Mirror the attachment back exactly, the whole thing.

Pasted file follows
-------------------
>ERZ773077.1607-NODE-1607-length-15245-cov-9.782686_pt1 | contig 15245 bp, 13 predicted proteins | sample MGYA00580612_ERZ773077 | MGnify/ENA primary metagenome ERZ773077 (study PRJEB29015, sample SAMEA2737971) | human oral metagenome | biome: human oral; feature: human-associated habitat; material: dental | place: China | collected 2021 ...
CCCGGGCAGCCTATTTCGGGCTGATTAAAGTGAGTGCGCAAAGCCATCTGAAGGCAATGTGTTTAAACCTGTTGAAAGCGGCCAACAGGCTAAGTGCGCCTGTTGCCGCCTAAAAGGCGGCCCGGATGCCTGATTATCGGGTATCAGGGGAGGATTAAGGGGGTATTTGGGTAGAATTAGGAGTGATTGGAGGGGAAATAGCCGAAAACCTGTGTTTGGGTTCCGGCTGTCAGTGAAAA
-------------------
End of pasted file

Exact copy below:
>ERZ773077.1607-NODE-1607-length-15245-cov-9.782686_pt1 | contig 15245 bp, 13 predicted proteins | sample MGYA00580612_ERZ773077 | MGnify/ENA primary metagenome ERZ773077 (study PRJEB29015, sample SAMEA2737971) | human oral metagenome | biome: human oral; feature: human-associated habitat; material: dental | place: China | collected 2021 ...
CCCGGGCAGCCTATTTCGGGCTGATTAAAGTGAGTGCGCAAAGCCATCTGAAGGCAATGTGTTTAAACCTGTTGAAAGCGGCCAACAGGCTAAGTGCGCCTGTTGCCGCCTAAAAGGCGGCCCGGATGCCTGATTATCGGGTATCAGGGGAGGATTAAGGGGGTATTTGGGTAGAATTAGGAGTGATTGGAGGGGAAATAGCCGAAAACCTGTGTTTGGGTTCCGGCTGTCAGTGAAAA